The Power of Control

17/05/2016 14:17 | Updated 17 May 2016

Control by definition;
1. To exercise authoritative or dominating influence over;
2. To adjust to a requirement; regulate
3. To hold in restraint;
4. To reduce or prevent the spread of;
5. To verify or regulate

A verb, a noun, 2 syllables, 1 spelling, yet it's meaning, definition and power is sprawling. We all exert it, use it and abuse it, in different forms and in varying degrees. We seek it out for power and for influence. Yet control paradoxically has controlled me for most of my life.

The more I try to find it and foster it, the more I am left wanting and desperately grappling with the very meaning of the word itself. For me, it has been a sense of assurance in who I am; a defining marker of the present; a form of peace and a comfort in the future, which no one or nothing can dominate, supersede or rob. The times when I have let go from the need to control, I have felt liberated, almost shocked as I wonder, can it be true - can I be free? But then control tiptoes back, in to my daily routine, engraining patterns and rules, which become the norm. I have battled with anorexia for over 6 years and during that time I have come to understand that not only is control a hindrance to my recovery but it's also completely unreachable, unattainable and impossible.

Rituals, habits and rules dominate the life of an anorexic. It is this inflexibility, which has bound me ever closer to a life of chaos in place of the perfection I presumed would supervene. Many other mental health conditions are also subjugated with controlling routines. However, it is far too easy to bind yourself in to routine in our age of uncertainty. Do you find yourself standing at the same spot on the platform to make sure you get a comfy seat on your commute every morning, do you eat the same lunch day in and day out, have you had the same hair cut since you were 15?

Change is uncomfortable and unpredictable. Surely, there is no shame in it - is there? It is much easier to stick to what you know once you have established a safe routine rather than wonder down the path less trodden. Why fix what's not broken? I know many who work the 9-5, come home for dinner to the same, predictable weekly meals, and go to bed at an innocuous hour to start the same hum drum again. Our status quo is rooted in what keeps us safe and relaxed - a sense of control is comforting. Most of us can relax when our parents, friends, managers are controlling us because we can be at peace, trusting them to provide the control we seek in our own lives. When I relinquish control, I worry what will happen to me, if I let someone else take the reins of my life? If my set ways and detailed plans do not pan out in the way I imagined- how will I cope? Does control then imply a lack of trust in others? Or is my need for control, more so, a lack of trust in myself? If I jump, will I just keep falling?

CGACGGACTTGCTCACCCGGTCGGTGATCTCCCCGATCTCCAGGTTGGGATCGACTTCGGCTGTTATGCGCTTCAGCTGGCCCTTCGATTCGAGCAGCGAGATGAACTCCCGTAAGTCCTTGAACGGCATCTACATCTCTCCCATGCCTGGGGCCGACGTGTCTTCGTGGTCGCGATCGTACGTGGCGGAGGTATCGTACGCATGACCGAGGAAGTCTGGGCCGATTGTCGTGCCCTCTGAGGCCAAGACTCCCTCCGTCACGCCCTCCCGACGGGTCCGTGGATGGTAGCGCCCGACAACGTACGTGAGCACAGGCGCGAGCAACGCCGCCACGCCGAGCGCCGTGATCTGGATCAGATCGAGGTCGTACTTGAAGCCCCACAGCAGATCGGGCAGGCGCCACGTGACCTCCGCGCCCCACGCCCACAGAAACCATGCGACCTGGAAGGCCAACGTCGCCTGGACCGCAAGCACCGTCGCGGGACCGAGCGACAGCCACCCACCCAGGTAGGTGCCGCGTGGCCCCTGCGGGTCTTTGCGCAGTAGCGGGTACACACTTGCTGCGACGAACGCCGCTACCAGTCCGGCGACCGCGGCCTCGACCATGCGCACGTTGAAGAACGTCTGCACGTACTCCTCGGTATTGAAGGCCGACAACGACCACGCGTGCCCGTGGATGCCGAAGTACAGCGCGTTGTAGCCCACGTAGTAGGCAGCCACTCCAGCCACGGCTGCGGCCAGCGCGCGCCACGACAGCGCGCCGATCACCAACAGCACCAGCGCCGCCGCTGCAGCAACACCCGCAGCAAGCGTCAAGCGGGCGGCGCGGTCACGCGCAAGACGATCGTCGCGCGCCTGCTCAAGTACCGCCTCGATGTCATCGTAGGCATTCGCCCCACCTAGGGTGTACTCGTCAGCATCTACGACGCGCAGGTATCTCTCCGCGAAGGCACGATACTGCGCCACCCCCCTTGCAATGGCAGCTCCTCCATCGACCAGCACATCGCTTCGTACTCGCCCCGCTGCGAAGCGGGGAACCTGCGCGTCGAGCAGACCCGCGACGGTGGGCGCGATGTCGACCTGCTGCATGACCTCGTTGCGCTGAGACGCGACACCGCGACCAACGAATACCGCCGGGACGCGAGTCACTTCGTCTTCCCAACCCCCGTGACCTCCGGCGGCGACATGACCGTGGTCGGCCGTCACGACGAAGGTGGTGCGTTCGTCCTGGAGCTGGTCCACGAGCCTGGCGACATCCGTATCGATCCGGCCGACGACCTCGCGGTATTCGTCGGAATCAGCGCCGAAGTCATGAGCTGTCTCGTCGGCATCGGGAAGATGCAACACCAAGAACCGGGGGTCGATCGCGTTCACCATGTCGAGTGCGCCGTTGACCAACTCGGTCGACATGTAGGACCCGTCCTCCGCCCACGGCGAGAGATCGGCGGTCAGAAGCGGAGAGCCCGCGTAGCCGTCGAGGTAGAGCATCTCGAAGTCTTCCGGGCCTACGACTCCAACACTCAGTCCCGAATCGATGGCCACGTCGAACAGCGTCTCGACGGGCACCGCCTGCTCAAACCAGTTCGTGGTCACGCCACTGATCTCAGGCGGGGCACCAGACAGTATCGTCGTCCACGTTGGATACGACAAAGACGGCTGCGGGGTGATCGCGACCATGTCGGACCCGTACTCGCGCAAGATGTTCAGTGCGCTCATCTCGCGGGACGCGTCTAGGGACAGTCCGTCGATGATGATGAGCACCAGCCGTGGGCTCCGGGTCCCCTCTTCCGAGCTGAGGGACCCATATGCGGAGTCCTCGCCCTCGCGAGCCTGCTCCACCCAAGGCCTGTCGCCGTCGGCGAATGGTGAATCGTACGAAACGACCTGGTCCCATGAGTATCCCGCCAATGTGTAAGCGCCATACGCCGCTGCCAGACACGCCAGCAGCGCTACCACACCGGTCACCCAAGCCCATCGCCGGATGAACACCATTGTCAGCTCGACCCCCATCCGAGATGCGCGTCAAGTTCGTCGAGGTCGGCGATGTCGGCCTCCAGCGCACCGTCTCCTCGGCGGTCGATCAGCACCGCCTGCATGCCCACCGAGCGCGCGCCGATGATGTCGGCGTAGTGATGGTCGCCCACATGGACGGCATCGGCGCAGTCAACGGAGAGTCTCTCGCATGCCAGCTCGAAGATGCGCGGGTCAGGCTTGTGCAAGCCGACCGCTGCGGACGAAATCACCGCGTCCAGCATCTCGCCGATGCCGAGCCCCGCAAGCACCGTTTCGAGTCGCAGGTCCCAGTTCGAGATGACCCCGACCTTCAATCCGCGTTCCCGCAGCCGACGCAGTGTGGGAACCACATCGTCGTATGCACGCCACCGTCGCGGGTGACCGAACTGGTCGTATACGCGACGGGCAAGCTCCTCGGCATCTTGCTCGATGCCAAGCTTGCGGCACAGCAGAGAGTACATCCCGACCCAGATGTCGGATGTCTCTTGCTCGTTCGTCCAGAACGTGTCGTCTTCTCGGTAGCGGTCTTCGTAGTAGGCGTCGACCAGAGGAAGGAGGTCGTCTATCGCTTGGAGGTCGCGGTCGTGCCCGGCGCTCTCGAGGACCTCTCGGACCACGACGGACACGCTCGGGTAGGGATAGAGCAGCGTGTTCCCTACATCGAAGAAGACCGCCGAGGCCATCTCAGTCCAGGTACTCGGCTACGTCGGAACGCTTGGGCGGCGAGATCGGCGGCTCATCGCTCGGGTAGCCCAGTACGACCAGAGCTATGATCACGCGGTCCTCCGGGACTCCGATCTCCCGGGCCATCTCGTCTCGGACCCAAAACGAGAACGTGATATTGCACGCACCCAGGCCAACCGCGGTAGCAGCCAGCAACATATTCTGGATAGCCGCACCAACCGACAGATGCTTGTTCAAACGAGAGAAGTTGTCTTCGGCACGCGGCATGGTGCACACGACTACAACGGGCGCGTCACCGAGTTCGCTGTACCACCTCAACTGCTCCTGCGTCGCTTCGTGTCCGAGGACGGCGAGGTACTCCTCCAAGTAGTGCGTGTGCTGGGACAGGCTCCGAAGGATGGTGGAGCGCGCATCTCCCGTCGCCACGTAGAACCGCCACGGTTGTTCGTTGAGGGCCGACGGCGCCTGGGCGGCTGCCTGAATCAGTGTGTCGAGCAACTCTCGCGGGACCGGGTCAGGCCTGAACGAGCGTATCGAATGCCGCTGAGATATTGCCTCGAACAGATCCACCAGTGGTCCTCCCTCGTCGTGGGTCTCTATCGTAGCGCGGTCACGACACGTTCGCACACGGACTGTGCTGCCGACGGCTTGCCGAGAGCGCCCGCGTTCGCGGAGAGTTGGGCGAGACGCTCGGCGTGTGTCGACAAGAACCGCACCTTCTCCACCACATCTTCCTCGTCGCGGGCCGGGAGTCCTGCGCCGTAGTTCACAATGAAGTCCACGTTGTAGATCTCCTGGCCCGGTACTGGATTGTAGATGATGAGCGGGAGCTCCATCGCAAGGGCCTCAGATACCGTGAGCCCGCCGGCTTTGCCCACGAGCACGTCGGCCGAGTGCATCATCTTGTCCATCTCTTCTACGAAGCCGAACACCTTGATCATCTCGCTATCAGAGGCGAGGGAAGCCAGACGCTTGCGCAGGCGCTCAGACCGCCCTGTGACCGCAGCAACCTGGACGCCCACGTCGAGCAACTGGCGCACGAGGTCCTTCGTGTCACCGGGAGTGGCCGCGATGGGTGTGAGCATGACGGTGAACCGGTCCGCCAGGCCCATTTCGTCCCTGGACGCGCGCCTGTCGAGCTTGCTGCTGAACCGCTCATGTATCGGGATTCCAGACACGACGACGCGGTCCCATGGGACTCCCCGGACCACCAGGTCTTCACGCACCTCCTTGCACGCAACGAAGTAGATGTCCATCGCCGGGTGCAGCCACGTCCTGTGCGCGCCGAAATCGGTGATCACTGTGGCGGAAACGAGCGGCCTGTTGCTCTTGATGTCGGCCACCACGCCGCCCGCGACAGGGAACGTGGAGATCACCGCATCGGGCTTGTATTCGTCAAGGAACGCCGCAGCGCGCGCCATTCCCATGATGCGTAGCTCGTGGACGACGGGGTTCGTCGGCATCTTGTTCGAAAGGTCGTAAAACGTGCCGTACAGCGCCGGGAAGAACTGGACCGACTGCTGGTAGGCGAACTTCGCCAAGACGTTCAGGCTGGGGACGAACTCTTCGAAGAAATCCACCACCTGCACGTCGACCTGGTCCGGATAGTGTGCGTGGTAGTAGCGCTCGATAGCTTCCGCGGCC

As I've pointed out, we're all susceptible to control. But, the difference between others and myself, is that they are probably more willing to break the cycle of control when the occasion arises - a wedding, a holiday, a birthday and respond positively to spontaneous invites. They are able to shrug off the unforeseen changes in their daily pattern; their inner sat-nav re-routes. For me, these breaks in routine unstabalise me. It scares me how much I rely on my day-to-day patterns of control and the loss of control is unbearable.

We all exert control and submit to controlling influences and most of the time it's normal. However, the relentless need of control is an imprisonment. Wherever we find ourselves on the spectrum of mental health, we have to ask ourselves, could we break free of the chains of control if we had to?